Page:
Given the extraordinary circumstances forced on us by the pandemic, this legislative session was remarkably productive, with bold steps forward for New Mexico families, benefits for rural New Mexico and some rural school districts, help for businesses and strong progress toward better government.
Legislators agreed to ask voters to decide whether to take more money from the state land grant permanent fund for early childhood education and the public schools. If approved by voters, the constitutional amendment could generate close to $200 million more a year for education.
Also, legislators approved plans to target additional educational resources to children from poor families through a family income index, create an ombudsman office for special education students and their families, and extend the school day or school year to make up for learning time lost to the virtual schooling of the pandemic. The state budget includes a nearly 6 percent increase for public schools.
In higher education, the legislature added millions to the Opportunity Scholarship and Lottery Scholarship programs. If signed by the governor, lottery scholarships should cover 90 percent of tuition next school year.
Families would also get support through the Healthy Workplace Act, which requires employers to provide paid sick leave, and the expansion of two tax breaks for low-income taxpayers and low-income working families, legislation still awaiting gubernatorial action. The governor has already signed legislation that provides a $600 income tax credit for the 2020 tax year for low-income families.
For rural New Mexico, legislators acted to create a statewide broadband office. If signed into law, it would ensure the hundreds of millions of dollars available for broadband infrastructure are used to work toward universal coverage.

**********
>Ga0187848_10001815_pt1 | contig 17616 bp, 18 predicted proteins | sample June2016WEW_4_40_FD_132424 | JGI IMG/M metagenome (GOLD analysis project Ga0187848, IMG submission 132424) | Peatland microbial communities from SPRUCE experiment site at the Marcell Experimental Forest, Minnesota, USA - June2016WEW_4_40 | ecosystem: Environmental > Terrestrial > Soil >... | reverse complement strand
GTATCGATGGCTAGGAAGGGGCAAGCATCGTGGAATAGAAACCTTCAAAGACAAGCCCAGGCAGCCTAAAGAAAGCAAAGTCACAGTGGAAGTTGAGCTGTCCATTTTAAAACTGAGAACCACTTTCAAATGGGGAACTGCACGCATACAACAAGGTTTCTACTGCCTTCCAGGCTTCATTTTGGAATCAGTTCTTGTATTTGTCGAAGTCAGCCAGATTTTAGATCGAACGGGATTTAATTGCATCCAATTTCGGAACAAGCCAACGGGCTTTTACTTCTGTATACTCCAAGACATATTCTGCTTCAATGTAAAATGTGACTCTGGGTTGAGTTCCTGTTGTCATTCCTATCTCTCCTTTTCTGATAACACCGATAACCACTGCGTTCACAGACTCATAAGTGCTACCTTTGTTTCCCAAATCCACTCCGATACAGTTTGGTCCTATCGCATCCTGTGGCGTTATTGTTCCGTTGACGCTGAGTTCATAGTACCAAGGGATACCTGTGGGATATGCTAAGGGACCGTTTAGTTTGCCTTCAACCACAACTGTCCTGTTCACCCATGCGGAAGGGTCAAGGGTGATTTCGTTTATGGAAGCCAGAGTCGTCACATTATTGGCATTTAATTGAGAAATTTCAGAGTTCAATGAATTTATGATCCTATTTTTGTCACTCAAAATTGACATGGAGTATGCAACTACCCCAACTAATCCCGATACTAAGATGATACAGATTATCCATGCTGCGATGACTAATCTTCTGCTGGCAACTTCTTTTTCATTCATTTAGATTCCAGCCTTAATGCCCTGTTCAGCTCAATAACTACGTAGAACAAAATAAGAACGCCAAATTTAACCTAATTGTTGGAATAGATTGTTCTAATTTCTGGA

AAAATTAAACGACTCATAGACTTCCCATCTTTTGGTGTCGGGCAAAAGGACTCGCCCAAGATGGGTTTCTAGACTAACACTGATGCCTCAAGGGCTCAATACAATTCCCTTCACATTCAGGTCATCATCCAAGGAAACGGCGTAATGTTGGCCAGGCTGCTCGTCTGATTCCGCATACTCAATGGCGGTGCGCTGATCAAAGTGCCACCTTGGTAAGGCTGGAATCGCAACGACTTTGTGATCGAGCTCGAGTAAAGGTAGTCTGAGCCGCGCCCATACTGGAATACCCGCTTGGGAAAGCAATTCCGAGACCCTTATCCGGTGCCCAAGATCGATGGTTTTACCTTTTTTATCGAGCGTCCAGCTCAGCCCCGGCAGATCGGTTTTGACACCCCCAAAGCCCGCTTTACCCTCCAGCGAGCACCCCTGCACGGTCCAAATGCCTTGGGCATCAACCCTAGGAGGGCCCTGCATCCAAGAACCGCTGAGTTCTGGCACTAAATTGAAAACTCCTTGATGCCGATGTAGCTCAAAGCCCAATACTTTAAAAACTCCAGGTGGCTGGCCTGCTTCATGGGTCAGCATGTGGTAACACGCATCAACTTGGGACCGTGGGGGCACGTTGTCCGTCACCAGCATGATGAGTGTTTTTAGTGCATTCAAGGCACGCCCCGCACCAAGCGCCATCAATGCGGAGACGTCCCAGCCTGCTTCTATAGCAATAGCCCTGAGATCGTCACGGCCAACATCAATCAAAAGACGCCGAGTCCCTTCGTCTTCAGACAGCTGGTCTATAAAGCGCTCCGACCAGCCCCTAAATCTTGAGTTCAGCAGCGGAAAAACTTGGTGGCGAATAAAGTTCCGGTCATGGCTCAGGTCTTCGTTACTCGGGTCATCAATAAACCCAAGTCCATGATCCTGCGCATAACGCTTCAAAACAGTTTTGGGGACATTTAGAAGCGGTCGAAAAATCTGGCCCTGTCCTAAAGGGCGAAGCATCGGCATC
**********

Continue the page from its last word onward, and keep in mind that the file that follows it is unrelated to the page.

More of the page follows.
Rural communities would also benefit from the $518 million package of local capital outlay projects prioritized by individual legislators — bricks and mortar and equipment for communities. Also, some rural schools would benefit from legislation that treats federal impact aid to school districts that serve high numbers of Native Americans as a bonus instead of counting it against their state allocation of funds.
Both bills still need the governor’s approval.
The governor has already signed a tax credit for restaurants; a program offering long-term, low-interest loans up to $150,000 to businesses and nonprofits; and a program making $200 million in grants available to certain business to help cover lease and mortgage costs.
In a move that could provide the hard-hit restaurant industry with a new revenue stream if signed into law, legislators approved home delivery of alcohol as part of an omnibus liquor licensing act that would also lift some restrictions on Sunday sales.
Finally, New Mexico legislators approved three “good government” bills that, if signed by the governor, would bring campaign finance reform to district court judge races and shine a light on two important legislative processes — allocation of capital outlay to individual legislators and reapportionment of voting districts.
The legislative session ended with some issues unresolved, notably the question of legalizing recreational marijuana, and there is always more we can do. But legislators worked hard and New Mexico will benefit.
(New Mexico Sen. Pete Campos, D-Las Vegas, has served District 8 in northern New Mexico since 1991 and has been a member of the Senate Finance Committee since 1997. Campos is also a member of the Legislative Council and the Legislative Finance, Legislative Ethic, and Revenue Stabilization and Tax Policy committees.)